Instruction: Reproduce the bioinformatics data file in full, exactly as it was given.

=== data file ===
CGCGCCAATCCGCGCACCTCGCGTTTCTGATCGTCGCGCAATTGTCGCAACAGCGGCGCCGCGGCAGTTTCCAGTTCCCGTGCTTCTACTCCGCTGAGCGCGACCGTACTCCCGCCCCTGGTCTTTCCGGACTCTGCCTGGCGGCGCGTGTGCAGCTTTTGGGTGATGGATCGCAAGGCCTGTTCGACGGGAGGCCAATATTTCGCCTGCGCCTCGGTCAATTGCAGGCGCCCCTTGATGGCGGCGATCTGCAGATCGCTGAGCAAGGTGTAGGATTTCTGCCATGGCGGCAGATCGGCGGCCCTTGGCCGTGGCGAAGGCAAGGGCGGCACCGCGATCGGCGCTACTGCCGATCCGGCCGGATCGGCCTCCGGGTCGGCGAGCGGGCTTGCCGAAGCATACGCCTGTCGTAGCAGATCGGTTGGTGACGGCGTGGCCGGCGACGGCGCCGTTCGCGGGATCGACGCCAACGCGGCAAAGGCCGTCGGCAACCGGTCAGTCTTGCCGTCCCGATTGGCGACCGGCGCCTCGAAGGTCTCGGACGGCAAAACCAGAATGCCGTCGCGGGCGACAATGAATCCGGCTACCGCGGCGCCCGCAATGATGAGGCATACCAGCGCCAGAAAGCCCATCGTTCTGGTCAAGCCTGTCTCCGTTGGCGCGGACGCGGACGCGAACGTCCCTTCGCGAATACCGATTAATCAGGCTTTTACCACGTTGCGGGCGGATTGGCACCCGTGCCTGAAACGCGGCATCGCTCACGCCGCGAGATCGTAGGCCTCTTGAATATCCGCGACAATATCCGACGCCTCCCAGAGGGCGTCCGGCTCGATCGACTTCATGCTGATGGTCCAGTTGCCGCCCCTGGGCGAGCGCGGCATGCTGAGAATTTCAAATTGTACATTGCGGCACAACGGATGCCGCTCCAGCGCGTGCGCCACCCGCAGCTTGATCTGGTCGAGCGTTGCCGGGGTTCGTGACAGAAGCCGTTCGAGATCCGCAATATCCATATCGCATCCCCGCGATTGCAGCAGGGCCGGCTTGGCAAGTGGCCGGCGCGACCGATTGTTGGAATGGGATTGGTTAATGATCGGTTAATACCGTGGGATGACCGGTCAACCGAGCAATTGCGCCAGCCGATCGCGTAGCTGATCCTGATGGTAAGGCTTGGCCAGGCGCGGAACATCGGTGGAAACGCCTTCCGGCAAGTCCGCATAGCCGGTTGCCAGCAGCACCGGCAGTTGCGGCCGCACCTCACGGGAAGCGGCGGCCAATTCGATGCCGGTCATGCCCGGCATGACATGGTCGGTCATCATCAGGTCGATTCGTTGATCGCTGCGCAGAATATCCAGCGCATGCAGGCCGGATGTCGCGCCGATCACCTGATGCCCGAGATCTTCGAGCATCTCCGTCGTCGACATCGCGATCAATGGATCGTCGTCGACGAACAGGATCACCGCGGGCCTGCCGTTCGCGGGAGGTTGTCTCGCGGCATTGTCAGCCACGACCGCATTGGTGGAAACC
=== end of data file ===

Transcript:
CGCGCCAATCCGCGCACCTCGCGTTTCTGATCGTCGCGCAATTGTCGCAACAGCGGCGCCGCGGCAGTTTCCAGTTCCCGTGCTTCTACTCCGCTGAGCGCGACCGTACTCCCGCCCCTGGTCTTTCCGGACTCTGCCTGGCGGCGCGTGTGCAGCTTTTGGGTGATGGATCGCAAGGCCTGTTCGACGGGAGGCCAATATTTCGCCTGCGCCTCGGTCAATTGCAGGCGCCCCTTGATGGCGGCGATCTGCAGATCGCTGAGCAAGGTGTAGGATTTCTGCCATGGCGGCAGATCGGCGGCCCTTGGCCGTGGCGAAGGCAAGGGCGGCACCGCGATCGGCGCTACTGCCGATCCGGCCGGATCGGCCTCCGGGTCGGCGAGCGGGCTTGCCGAAGCATACGCCTGTCGTAGCAGATCGGTTGGTGACGGCGTGGCCGGCGACGGCGCCGTTCGCGGGATCGACGCCAACGCGGCAAAGGCCGTCGGCAACCGGTCAGTCTTGCCGTCCCGATTGGCGACCGGCGCCTCGAAGGTCTCGGACGGCAAAACCAGAATGCCGTCGCGGGCGACAATGAATCCGGCTACCGCGGCGCCCGCAATGATGAGGCATACCAGCGCCAGAAAGCCCATCGTTCTGGTCAAGCCTGTCTCCGTTGGCGCGGACGCGGACGCGAACGTCCCTTCGCGAATACCGATTAATCAGGCTTTTACCACGTTGCGGGCGGATTGGCACCCGTGCCTGAAACGCGGCATCGCTCACGCCGCGAGATCGTAGGCCTCTTGAATATCCGCGACAATATCCGACGCCTCCCAGAGGGCGTCCGGCTCGATCGACTTCATGCTGATGGTCCAGTTGCCGCCCCTGGGCGAGCGCGGCATGCTGAGAATTTCAAATTGTACATTGCGGCACAACGGATGCCGCTCCAGCGCGTGCGCCACCCGCAGCTTGATCTGGTCGAGCGTTGCCGGGGTTCGTGACAGAAGCCGTTCGAGATCCGCAATATCCATATCGCATCCCCGCGATTGCAGCAGGGCCGGCTTGGCAAGTGGCCGGCGCGACCGATTGTTGGAATGGGATTGGTTAATGATCGGTTAATACCGTGGGATGACCGGTCAACCGAGCAATTGCGCCAGCCGATCGCGTAGCTGATCCTGATGGTAAGGCTTGGCCAGGCGCGGAACATCGGTGGAAACGCCTTCCGGCAAGTCCGCATAGCCGGTTGCCAGCAGCACCGGCAGTTGCGGCCGCACCTCACGGGAAGCGGCGGCCAATTCGATGCCGGTCATGCCCGGCATGACATGGTCGGTCATCATCAGGTCGATTCGTTGATCGCTGCGCAGAATATCCAGCGCATGCAGGCCGGATGTCGCGCCGATCACCTGATGCCCGAGATCTTCGAGCATCTCCGTCGTCGACATCGCGATCAATGGATCGTCGTCGACGAACAGGATCACCGCGGGCCTGCCGTTCGCGGGAGGTTGTCTCGCGGCATTGTCAGCCACGACCGCATTGGTGGAAACC